2 Timothy 4:2 says, “Preach the word; be instant in season, and out of season.”
I absolutely LOVE the Christmas season. Like every year, I listen to a lot of Christmas Carols. The words to some of those carols are powerful as they speak of the Light and Love of Christ coming into the world to save mankind from sin. “Yet in thy dark streets shineth the Everlasting Light, the hopes and fears of all the years are met in Thee tonight.”
“God rest ye merry gentlemen, let nothing you dismay…remember Christ our Savior was born on Christmas day, to save us all from Satan’s power when we were gone astray…O tidings of comfort and joy!” So uplifting. Those words offer hope in this fallen world.
I look into the eyes of my adult children and I clearly see Christ. Because they “live and move and have their being” in Him. They are filled with the Spirit of God and the fruit of that Spirit is love, joy, peace, long suffering, gentleness, goodness, faith, meekness and temperance. They exhibit these fruit in all that they do and say.
My young grandchildren also reflect Christ. Jesus said, in Matthew 18:3, “unless ye be converted and become as little children, ye shall not enter into the kingdom of Heaven.” These grands of mine, these “little children” may be little is size and age, but they are far from little in the Spirit, knowledge, and love of God. They know they are to be kind and they exhibit kindness, (and other fruit of the Spirit) because they love and follow after the Lord. Therefore, it is HIS life, HIS character that is coming out of them, not their own. I am not implying that my children or grandchildren are perfect. No. We all make mistakes. We are all sinners and fall short of God’s glory. I am speaking in general terms, saying that they do their best to conduct themselves in a Christ like manner.
Why is this? Why do my adult children exhibit the fruit of the Spirit? Why do my grands reflect Christ? The answer is because they believe him. We see this clearly in Romans 10:9, “if you confess with your mouth that Jesus is Lord, and you believe in your heart that God raised him from the dead, you will be saved.” This scripture is not talking about a head knowledge of Jesus Christ (even Satan knew that!), but rather an intimate “knowing”, like “Adam “knew” Eve his wife and she bear a son“. Any time there was an intimate knowing, life was the result. The actual experience of “knowing” him, entering into a relationship with him, and telling others about it, with your words and with your actions. In other words, “live and move and have your being in Him.”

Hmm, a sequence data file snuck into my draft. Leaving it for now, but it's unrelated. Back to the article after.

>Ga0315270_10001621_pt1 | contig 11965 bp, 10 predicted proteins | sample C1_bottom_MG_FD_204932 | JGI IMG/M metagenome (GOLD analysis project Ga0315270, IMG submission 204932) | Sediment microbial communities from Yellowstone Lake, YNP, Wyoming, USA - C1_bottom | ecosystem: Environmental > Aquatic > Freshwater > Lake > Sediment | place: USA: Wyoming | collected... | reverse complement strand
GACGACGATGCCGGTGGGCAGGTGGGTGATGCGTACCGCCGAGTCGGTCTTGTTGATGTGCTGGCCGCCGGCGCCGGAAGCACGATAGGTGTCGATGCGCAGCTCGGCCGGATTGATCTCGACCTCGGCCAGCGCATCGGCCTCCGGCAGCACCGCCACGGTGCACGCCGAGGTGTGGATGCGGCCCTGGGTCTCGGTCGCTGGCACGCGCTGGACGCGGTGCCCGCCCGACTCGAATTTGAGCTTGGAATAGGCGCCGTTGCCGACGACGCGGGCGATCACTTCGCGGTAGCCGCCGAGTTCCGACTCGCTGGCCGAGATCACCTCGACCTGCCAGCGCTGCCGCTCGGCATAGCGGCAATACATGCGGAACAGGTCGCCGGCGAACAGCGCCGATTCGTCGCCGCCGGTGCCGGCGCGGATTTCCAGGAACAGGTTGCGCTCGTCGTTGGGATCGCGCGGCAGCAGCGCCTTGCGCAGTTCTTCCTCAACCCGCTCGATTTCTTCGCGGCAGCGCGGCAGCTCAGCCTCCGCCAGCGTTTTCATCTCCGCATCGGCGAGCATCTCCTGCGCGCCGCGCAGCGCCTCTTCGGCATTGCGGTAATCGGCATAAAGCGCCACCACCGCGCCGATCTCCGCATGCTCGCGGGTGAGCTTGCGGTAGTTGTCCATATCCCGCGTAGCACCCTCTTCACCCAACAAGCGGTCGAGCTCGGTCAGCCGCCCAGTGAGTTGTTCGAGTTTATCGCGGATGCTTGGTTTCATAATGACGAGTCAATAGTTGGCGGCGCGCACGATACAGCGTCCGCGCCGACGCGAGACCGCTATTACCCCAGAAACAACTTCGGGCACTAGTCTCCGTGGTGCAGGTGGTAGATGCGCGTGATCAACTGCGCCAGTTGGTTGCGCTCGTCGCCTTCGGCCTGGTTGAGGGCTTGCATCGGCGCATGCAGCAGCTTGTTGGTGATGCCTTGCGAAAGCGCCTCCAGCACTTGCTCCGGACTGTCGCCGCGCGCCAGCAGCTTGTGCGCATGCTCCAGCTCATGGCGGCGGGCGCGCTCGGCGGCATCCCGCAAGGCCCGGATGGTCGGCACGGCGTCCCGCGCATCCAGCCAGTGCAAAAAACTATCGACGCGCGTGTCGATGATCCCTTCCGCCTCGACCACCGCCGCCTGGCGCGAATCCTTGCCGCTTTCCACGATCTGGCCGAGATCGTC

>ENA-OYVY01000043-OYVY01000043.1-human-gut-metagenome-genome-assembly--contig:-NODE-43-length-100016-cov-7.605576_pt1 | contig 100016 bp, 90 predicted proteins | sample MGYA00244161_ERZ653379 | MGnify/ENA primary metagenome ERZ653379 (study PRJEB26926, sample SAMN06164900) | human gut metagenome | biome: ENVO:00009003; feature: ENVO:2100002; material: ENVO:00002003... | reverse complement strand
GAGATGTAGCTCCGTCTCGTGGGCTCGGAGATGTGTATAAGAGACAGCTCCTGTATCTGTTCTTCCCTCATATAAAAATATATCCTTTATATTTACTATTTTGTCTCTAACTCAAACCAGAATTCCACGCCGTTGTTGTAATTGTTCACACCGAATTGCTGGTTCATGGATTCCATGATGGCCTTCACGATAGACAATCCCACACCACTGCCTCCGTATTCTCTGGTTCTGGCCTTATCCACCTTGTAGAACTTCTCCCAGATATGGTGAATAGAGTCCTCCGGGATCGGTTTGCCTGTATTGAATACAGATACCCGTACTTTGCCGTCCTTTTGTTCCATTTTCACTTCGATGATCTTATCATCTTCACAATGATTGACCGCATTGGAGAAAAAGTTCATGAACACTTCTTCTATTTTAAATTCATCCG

Sadly, there is a flip side to this comfort and joy. And that involves those who do not know Christ. Just above where the fruit of the Spirit is listed, in Galatians 5, the works of the flesh are listed. They are adultery, fornication, uncleanness, lasciviousness, idolatry, witchcraft, hatred, variance, emulations, wrath, strife, seditions, heresies, envyings, murders, drunkenness, revellings, and such.
How sad to watch a person fumble around in the darkness, not being able to see which way to go and not bothering to turn on the Light switch.
Years ago our family adopted a eight week old puppy. We named her Blossom. She was a lovely family dog and we all loved her. But at the tender age of only ten months, Blossom went blind. A genetic disease handed to her by her mother. In a house in which she was very familiar, we watched as Blossom would try and navigate around furniture to get to where she wanted to go. It was so sad to watch her and time and again we cried as she ran, face first, into furniture or walls, each time yelping in pain.
It’s the same with those who do not know Jesus. John 3:19 tells us plainly. “This is the verdict: Light has come into the world, but people loved darkness instead of light because their deeds were evil”. Matthew 15:14 and 2 Corinthians 4:3-4 are excellent scriptures that explain this concept.
Luke 6:45 tells us that “a good man out of the good treasure of his heart bringeth forth that which is good; and an evil man out of the evil treasure of his heart bringeth forth that which is evil: for of the abundance of the heart his mouth speaketh”.
I pray that this Christmas season might be a time for each of us to examine ourselves. What are we exhibiting, the works of the flesh or the works of the Spirit? If we see anything less than God’s goodness (not our own) (another sermon for another day) let us draw close to Jesus Christ and know his love, so that we might be filled with all the fullness of God.
“Grace to you and peace from God our Father and the Lord Jesus Christ.” (Philippians 1:2)